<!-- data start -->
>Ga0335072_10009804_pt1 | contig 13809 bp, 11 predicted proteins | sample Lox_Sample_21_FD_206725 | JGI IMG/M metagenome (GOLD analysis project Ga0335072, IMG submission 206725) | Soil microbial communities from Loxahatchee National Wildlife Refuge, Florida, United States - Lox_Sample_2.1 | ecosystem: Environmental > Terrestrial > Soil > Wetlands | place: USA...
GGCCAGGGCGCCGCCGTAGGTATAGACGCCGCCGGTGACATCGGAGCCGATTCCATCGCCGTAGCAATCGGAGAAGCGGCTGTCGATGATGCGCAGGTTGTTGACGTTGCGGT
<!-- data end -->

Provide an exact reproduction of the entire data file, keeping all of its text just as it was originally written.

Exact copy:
>Ga0335072_10009804_pt1 | contig 13809 bp, 11 predicted proteins | sample Lox_Sample_21_FD_206725 | JGI IMG/M metagenome (GOLD analysis project Ga0335072, IMG submission 206725) | Soil microbial communities from Loxahatchee National Wildlife Refuge, Florida, United States - Lox_Sample_2.1 | ecosystem: Environmental > Terrestrial > Soil > Wetlands | place: USA...
GGCCAGGGCGCCGCCGTAGGTATAGACGCCGCCGGTGACATCGGAGCCGATTCCATCGCCGTAGCAATCGGAGAAGCGGCTGTCGATGATGCGCAGGTTGTTGACGTTGCGGT